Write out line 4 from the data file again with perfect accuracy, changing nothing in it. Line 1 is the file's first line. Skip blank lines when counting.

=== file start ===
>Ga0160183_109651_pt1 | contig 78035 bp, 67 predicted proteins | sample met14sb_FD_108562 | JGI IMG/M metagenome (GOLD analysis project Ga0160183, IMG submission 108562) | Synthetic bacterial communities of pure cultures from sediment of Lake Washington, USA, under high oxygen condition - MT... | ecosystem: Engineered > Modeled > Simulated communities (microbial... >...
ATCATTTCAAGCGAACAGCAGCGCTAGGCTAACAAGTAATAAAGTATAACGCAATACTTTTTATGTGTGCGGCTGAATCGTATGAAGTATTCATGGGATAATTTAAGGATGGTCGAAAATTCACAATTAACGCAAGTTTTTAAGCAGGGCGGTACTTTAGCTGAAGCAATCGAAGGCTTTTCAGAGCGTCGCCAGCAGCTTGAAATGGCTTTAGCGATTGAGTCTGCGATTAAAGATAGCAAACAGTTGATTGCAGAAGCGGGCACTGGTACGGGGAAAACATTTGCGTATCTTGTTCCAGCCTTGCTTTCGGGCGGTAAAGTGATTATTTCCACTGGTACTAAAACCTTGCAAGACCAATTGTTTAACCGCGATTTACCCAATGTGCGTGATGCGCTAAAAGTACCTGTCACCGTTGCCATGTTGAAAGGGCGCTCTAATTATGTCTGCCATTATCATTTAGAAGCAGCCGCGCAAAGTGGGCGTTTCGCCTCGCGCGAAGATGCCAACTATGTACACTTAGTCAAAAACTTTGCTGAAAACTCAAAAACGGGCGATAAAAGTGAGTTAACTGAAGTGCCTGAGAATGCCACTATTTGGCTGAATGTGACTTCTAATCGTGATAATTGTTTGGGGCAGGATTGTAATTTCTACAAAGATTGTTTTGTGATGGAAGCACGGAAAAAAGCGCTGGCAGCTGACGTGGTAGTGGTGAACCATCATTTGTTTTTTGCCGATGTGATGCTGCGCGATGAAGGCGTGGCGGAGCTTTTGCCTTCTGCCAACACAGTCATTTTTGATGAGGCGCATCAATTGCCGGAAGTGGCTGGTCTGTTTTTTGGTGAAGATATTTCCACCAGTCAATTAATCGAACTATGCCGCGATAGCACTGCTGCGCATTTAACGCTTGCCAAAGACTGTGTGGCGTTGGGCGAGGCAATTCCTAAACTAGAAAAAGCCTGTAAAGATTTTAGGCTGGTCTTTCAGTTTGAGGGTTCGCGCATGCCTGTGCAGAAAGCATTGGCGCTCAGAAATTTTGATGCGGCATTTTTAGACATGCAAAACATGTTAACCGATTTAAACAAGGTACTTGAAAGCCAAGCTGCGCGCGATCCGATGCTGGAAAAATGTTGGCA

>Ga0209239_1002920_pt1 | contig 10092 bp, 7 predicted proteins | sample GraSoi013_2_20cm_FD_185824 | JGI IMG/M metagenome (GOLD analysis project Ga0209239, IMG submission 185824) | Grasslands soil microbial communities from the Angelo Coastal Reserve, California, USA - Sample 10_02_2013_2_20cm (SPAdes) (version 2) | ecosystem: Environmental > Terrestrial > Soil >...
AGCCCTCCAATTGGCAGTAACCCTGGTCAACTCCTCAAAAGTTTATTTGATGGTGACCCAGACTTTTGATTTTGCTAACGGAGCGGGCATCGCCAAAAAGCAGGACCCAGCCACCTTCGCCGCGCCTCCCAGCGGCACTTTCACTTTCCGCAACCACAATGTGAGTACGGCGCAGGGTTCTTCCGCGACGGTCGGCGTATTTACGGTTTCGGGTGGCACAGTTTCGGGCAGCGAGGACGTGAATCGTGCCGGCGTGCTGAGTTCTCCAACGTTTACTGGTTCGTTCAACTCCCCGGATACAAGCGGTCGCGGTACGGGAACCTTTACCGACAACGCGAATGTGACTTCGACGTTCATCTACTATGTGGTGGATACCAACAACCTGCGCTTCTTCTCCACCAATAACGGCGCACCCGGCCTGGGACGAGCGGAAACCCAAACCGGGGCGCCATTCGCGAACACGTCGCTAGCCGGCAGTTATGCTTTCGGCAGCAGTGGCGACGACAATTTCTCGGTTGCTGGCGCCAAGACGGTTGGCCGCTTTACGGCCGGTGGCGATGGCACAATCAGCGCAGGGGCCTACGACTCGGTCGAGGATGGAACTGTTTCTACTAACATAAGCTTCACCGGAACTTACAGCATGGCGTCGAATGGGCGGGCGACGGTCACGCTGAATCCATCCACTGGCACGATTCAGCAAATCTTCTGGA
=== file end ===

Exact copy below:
AGCCCTCCAATTGGCAGTAACCCTGGTCAACTCCTCAAAAGTTTATTTGATGGTGACCCAGACTTTTGATTTTGCTAACGGAGCGGGCATCGCCAAAAAGCAGGACCCAGCCACCTTCGCCGCGCCTCCCAGCGGCACTTTCACTTTCCGCAACCACAATGTGAGTACGGCGCAGGGTTCTTCCGCGACGGTCGGCGTATTTACGGTTTCGGGTGGCACAGTTTCGGGCAGCGAGGACGTGAATCGTGCCGGCGTGCTGAGTTCTCCAACGTTTACTGGTTCGTTCAACTCCCCGGATACAAGCGGTCGCGGTACGGGAACCTTTACCGACAACGCGAATGTGACTTCGACGTTCATCTACTATGTGGTGGATACCAACAACCTGCGCTTCTTCTCCACCAATAACGGCGCACCCGGCCTGGGACGAGCGGAAACCCAAACCGGGGCGCCATTCGCGAACACGTCGCTAGCCGGCAGTTATGCTTTCGGCAGCAGTGGCGACGACAATTTCTCGGTTGCTGGCGCCAAGACGGTTGGCCGCTTTACGGCCGGTGGCGATGGCACAATCAGCGCAGGGGCCTACGACTCGGTCGAGGATGGAACTGTTTCTACTAACATAAGCTTCACCGGAACTTACAGCATGGCGTCGAATGGGCGGGCGACGGTCACGCTGAATCCATCCACTGGCACGATTCAGCAAATCTTCTGGA